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Home / Business / Porsche 911's early ancestor may be the most valuable Porsche ever sold

Porsche 911's early ancestor may be the most valuable Porsche ever sold



Technically, Type 64 is not really a Porsche because the company did not yet exist when Ferdinand Porsche created the car in Nazi Germany. But the role of ancestor of today's Porsche sports cars is clear, and it was expected to sell Saturday for as much as $ 20 million.

But the California auction, with bids going as high as $ 17 million, ended up leaving the car unsold. Auction sellers often have an unknown minimum price below which the car will not be sold. Apparently, this figure, called the reserve price, was not reached.

The problem started at RM Sotheby's Monterey auction as soon as Type 64 bidding started.

In videos posted online of the event, the auctioneer called for an opening bid of $ 1
3 million, but the big screen showing the current bid price showed $ 30 million.

Many in the audience gasped and others laughed. It was unclear from the auctioneer's voice that he actually said "-teen" and not "-ty." The problem even continued to $ 14 million, which was shown as $ 40 million, when $ 15 million was shown on the screen as $ 50 million. The board read $ 70 million before the auctioneer realized the problems right behind him and asked to be corrected.

Someone in the audience bid when the price was corrected. After that, the bids stopped and sales were hammered to the tune of $ 17 million dollars.

It was an honest mistake, RM Sotheby's said in a statement, and it was not staged. "We are proud to conduct our world-class auctions with integrity and take our responsibility to our clients very seriously. This was by no means a joke or stunt on behalf of anyone at RM Sotheby's, rather an unfortunate misunderstanding compounded by excitement in space. "

If the car had been allowed to sell for $ 17 million, it would have been the highest price ever paid for a car with the Porsche name. Had it sold for $ 70 million and the price was incorrectly displayed on screen, it would have been the most valuable car of any kind ever sold at a large margin auction.

Type 64 is somewhat similar to a children's camp model of a modern Porsche. It was Ferdinand Porsche's early attempt to design a sports car with the engine in the back. This was the same basic idea that the Porsche car company would use in its first car, 356, and later in 911.

"If you put someone with good knowledge of cars in front of that car and asked what it was, they will probably say 39; Porsche & # 39; because it's really quite obvious, "said Leslie Kendall, curator at the Petersen Automotive Museum in Los Angeles, in the weeks leading up to the auction.

Type 64 was based on one of Ferdinand Porsche's previous designs, KdF-Wagen. Kraft-durch-Freude-Wagen (which translates to "strength through sliding car") was supposed to be a cheap car for German families, something the Nazi government could celebrate as an achievement for the people. It never went into large scale production during the Nazi era, but after the war it would become known as the Volkswagen Beetle.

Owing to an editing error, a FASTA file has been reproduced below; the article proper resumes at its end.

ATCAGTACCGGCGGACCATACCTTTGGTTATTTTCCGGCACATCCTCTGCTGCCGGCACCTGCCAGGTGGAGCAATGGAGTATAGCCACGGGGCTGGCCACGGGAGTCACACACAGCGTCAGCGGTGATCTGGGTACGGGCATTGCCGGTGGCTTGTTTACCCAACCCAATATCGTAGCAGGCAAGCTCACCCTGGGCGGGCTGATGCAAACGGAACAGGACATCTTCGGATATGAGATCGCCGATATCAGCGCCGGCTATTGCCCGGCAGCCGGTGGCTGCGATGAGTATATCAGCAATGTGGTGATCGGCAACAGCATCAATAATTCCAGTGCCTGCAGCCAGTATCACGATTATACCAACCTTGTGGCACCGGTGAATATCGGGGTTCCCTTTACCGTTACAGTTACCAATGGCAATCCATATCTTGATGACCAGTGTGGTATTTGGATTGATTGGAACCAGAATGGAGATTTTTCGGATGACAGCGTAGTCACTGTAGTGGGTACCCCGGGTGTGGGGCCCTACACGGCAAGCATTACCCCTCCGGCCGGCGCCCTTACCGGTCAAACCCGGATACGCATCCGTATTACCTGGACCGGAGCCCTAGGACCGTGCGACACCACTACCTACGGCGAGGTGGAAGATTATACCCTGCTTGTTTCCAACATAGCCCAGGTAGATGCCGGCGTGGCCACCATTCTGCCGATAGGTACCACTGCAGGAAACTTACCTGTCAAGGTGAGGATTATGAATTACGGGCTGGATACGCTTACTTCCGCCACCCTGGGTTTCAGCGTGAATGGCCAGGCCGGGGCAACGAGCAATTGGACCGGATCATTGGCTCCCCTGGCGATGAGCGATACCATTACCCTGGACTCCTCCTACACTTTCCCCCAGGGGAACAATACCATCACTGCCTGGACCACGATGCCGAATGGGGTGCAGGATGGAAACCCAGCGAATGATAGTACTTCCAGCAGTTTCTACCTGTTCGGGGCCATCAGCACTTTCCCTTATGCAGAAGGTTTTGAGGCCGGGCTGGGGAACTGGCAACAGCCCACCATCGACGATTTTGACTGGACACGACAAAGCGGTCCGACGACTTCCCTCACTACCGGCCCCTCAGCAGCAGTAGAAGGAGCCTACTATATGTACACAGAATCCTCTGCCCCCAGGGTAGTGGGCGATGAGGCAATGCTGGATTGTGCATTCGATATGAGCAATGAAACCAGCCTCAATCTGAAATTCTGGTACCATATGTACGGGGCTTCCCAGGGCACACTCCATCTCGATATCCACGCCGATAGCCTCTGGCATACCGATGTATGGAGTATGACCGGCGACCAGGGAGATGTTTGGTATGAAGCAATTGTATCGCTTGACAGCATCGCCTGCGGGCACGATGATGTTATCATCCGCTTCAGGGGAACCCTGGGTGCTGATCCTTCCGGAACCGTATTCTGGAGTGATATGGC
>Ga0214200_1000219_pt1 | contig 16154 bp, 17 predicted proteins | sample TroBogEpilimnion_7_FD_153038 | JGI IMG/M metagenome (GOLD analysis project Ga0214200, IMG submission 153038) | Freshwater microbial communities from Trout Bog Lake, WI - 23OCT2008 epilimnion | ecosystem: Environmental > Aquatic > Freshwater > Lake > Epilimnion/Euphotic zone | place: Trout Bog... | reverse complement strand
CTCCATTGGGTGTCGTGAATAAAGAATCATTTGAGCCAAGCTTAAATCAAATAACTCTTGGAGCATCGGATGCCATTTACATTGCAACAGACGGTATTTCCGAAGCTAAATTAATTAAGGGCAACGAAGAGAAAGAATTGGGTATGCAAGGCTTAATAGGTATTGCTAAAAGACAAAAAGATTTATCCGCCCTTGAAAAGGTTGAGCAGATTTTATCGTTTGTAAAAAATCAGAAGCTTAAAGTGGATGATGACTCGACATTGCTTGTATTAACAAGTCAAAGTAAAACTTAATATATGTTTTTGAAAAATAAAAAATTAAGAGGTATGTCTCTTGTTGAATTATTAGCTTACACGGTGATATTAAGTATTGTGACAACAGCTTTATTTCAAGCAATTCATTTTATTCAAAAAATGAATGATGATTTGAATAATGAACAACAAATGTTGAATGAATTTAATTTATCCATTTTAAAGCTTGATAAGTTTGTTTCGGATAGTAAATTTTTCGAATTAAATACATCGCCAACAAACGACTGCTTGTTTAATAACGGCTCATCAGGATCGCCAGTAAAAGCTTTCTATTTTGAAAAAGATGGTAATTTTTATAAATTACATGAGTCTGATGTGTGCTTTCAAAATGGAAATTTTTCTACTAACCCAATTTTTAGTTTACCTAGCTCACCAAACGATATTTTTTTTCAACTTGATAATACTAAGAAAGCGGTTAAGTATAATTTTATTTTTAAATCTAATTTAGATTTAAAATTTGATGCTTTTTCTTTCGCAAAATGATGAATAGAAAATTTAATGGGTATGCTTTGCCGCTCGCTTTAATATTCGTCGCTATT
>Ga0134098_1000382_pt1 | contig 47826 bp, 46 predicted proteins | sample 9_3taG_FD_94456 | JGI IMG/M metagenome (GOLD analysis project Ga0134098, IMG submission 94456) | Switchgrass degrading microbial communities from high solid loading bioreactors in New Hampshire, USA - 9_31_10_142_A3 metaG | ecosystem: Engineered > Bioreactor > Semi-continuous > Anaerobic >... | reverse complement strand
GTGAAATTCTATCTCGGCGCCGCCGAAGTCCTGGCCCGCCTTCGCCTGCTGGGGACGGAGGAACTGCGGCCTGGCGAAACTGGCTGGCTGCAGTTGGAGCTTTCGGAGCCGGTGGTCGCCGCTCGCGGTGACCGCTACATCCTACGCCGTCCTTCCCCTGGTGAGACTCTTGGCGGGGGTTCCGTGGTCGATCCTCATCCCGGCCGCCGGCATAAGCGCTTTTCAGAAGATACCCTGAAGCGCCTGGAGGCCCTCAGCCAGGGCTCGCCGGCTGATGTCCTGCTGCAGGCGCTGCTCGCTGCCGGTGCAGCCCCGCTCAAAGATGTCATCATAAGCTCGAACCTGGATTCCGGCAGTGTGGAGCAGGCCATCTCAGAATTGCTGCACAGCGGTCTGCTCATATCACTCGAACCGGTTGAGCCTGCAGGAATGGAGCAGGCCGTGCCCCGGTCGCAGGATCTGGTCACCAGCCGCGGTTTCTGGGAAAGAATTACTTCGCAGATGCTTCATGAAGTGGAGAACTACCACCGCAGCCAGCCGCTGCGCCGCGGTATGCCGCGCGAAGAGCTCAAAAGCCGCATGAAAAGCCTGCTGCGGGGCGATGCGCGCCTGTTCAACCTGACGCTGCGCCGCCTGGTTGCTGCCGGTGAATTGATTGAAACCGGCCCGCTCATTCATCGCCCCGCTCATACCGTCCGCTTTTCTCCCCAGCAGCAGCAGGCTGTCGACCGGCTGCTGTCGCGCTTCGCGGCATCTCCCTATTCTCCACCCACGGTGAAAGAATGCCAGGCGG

Porsche Type 64 had the essential design concepts for later cars, like Porsche 356 and 911.

Porsche saw the potential for a racing car based on the KdF-Wagens rear-motorized design. Having the engine in the back emphasized the wheels that drove the car, helped with traction on slippery roads and while accelerating. In the hands of a skilled driver, a rear-motorized car can also take tight turns without the weight of a front engine pulling the car's nose outward. Of course, it tended to pull its tail out and could make the car spin around, one of the inherent dangers of this type of design.

  The Type 64 was actually a modified version of the car that would become the Volkswagen Beetle.

The first Type 64 was built to compete in a road race from Berlin to Rome scheduled in September 1939. The chassis and engine were borrowed from KdF-Wagen, but the engine was slightly altered, increasing the power to 32 horsepower. It was a respectable figure for a car with its size and weight at that time. Aircraft construction technologies were used to create the light alloy body.

1. September 1939, German armed forces invaded Poland, provoking World War II. The Berlin-Rome race never happened. The factories that were supposed to have built KdF-Wagens for German families were given over to produce Porsche-designed military vehicles instead. Only a Type 64 had been built at this time, but a second was completed later.

  Type 64 was created for a Berlin-to-Rome race that never happened.

The one sold in Monterey was technically the third car, but it was built on the frame of the first after it was crashed by a Nazi Volkswagen executive. The second Type 64 was confiscated by Allied forces after the war and crashed shortly after. It was later rebuilt and is now on display at a museum in Hamburg, Germany, after spending some time at the Petersen Museum.

The Porsche family got to keep this special Type 64, and it was much driven by both Ferdinand and his son Ferry, who would later create 356. Ferry used the family name at the front of the car. In 1947, this Type 64 was restored by Turin, Italy, a car design and production company known today as Pininfarina.


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